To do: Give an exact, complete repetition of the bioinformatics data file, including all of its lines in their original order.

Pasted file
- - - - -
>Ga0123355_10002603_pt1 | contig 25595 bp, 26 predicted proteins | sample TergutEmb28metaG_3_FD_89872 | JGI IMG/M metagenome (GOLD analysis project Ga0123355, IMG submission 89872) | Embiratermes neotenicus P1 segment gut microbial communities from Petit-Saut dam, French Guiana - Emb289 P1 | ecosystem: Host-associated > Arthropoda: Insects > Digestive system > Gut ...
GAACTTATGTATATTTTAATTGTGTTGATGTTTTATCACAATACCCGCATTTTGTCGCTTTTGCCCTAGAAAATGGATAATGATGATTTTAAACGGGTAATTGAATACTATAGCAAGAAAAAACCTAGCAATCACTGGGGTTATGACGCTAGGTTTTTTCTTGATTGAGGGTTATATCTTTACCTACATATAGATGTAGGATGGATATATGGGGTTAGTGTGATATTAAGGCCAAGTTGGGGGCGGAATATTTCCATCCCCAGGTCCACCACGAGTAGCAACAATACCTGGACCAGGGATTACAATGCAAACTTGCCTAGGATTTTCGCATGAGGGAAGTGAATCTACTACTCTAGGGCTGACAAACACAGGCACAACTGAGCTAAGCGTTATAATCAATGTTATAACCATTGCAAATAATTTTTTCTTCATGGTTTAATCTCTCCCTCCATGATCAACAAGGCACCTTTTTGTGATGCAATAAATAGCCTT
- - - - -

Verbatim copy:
>Ga0123355_10002603_pt1 | contig 25595 bp, 26 predicted proteins | sample TergutEmb28metaG_3_FD_89872 | JGI IMG/M metagenome (GOLD analysis project Ga0123355, IMG submission 89872) | Embiratermes neotenicus P1 segment gut microbial communities from Petit-Saut dam, French Guiana - Emb289 P1 | ecosystem: Host-associated > Arthropoda: Insects > Digestive system > Gut ...
GAACTTATGTATATTTTAATTGTGTTGATGTTTTATCACAATACCCGCATTTTGTCGCTTTTGCCCTAGAAAATGGATAATGATGATTTTAAACGGGTAATTGAATACTATAGCAAGAAAAAACCTAGCAATCACTGGGGTTATGACGCTAGGTTTTTTCTTGATTGAGGGTTATATCTTTACCTACATATAGATGTAGGATGGATATATGGGGTTAGTGTGATATTAAGGCCAAGTTGGGGGCGGAATATTTCCATCCCCAGGTCCACCACGAGTAGCAACAATACCTGGACCAGGGATTACAATGCAAACTTGCCTAGGATTTTCGCATGAGGGAAGTGAATCTACTACTCTAGGGCTGACAAACACAGGCACAACTGAGCTAAGCGTTATAATCAATGTTATAACCATTGCAAATAATTTTTTCTTCATGGTTTAATCTCTCCCTCCATGATCAACAAGGCACCTTTTTGTGATGCAATAAATAGCCTT